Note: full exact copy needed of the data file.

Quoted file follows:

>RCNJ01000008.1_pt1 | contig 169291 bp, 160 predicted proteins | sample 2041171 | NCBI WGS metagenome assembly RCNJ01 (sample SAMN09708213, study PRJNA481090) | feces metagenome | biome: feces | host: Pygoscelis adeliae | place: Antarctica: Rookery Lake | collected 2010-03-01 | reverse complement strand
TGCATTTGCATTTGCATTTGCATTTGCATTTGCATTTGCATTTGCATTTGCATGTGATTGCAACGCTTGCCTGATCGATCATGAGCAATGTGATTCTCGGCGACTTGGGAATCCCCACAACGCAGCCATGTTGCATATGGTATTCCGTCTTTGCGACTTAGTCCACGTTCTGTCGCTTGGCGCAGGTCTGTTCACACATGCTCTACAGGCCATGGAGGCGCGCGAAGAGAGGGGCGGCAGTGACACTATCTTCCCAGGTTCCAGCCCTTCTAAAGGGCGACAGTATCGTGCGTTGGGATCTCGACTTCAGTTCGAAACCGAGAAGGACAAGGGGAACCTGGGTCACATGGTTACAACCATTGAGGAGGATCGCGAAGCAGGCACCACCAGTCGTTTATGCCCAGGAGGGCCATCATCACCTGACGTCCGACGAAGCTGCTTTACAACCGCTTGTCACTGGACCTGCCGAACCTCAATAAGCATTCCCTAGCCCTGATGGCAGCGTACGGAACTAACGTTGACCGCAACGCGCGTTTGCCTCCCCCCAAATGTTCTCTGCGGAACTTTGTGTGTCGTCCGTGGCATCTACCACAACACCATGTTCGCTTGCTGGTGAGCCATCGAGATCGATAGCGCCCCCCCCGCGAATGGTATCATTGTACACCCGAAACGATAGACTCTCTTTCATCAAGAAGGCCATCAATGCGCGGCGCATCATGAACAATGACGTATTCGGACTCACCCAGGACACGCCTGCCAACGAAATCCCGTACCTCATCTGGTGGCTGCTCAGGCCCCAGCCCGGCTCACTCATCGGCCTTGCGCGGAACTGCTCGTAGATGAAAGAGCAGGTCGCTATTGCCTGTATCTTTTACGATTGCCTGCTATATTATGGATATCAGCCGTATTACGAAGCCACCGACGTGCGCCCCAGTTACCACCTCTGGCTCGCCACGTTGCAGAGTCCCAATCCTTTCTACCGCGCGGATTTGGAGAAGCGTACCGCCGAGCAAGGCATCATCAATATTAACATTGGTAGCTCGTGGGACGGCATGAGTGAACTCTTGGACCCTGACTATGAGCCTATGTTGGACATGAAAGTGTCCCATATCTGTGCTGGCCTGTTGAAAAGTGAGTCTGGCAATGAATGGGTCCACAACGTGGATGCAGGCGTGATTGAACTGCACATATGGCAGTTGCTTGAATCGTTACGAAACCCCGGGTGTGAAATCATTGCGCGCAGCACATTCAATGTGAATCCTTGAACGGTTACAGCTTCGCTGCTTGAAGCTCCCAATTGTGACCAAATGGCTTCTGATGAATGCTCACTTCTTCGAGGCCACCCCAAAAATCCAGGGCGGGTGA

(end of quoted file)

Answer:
>RCNJ01000008.1_pt1 | contig 169291 bp, 160 predicted proteins | sample 2041171 | NCBI WGS metagenome assembly RCNJ01 (sample SAMN09708213, study PRJNA481090) | feces metagenome | biome: feces | host: Pygoscelis adeliae | place: Antarctica: Rookery Lake | collected 2010-03-01 | reverse complement strand
TGCATTTGCATTTGCATTTGCATTTGCATTTGCATTTGCATTTGCATTTGCATGTGATTGCAACGCTTGCCTGATCGATCATGAGCAATGTGATTCTCGGCGACTTGGGAATCCCCACAACGCAGCCATGTTGCATATGGTATTCCGTCTTTGCGACTTAGTCCACGTTCTGTCGCTTGGCGCAGGTCTGTTCACACATGCTCTACAGGCCATGGAGGCGCGCGAAGAGAGGGGCGGCAGTGACACTATCTTCCCAGGTTCCAGCCCTTCTAAAGGGCGACAGTATCGTGCGTTGGGATCTCGACTTCAGTTCGAAACCGAGAAGGACAAGGGGAACCTGGGTCACATGGTTACAACCATTGAGGAGGATCGCGAAGCAGGCACCACCAGTCGTTTATGCCCAGGAGGGCCATCATCACCTGACGTCCGACGAAGCTGCTTTACAACCGCTTGTCACTGGACCTGCCGAACCTCAATAAGCATTCCCTAGCCCTGATGGCAGCGTACGGAACTAACGTTGACCGCAACGCGCGTTTGCCTCCCCCCAAATGTTCTCTGCGGAACTTTGTGTGTCGTCCGTGGCATCTACCACAACACCATGTTCGCTTGCTGGTGAGCCATCGAGATCGATAGCGCCCCCCCCGCGAATGGTATCATTGTACACCCGAAACGATAGACTCTCTTTCATCAAGAAGGCCATCAATGCGCGGCGCATCATGAACAATGACGTATTCGGACTCACCCAGGACACGCCTGCCAACGAAATCCCGTACCTCATCTGGTGGCTGCTCAGGCCCCAGCCCGGCTCACTCATCGGCCTTGCGCGGAACTGCTCGTAGATGAAAGAGCAGGTCGCTATTGCCTGTATCTTTTACGATTGCCTGCTATATTATGGATATCAGCCGTATTACGAAGCCACCGACGTGCGCCCCAGTTACCACCTCTGGCTCGCCACGTTGCAGAGTCCCAATCCTTTCTACCGCGCGGATTTGGAGAAGCGTACCGCCGAGCAAGGCATCATCAATATTAACATTGGTAGCTCGTGGGACGGCATGAGTGAACTCTTGGACCCTGACTATGAGCCTATGTTGGACATGAAAGTGTCCCATATCTGTGCTGGCCTGTTGAAAAGTGAGTCTGGCAATGAATGGGTCCACAACGTGGATGCAGGCGTGATTGAACTGCACATATGGCAGTTGCTTGAATCGTTACGAAACCCCGGGTGTGAAATCATTGCGCGCAGCACATTCAATGTGAATCCTTGAACGGTTACAGCTTCGCTGCTTGAAGCTCCCAATTGTGACCAAATGGCTTCTGATGAATGCTCACTTCTTCGAGGCCACCCCAAAAATCCAGGGCGGGTGA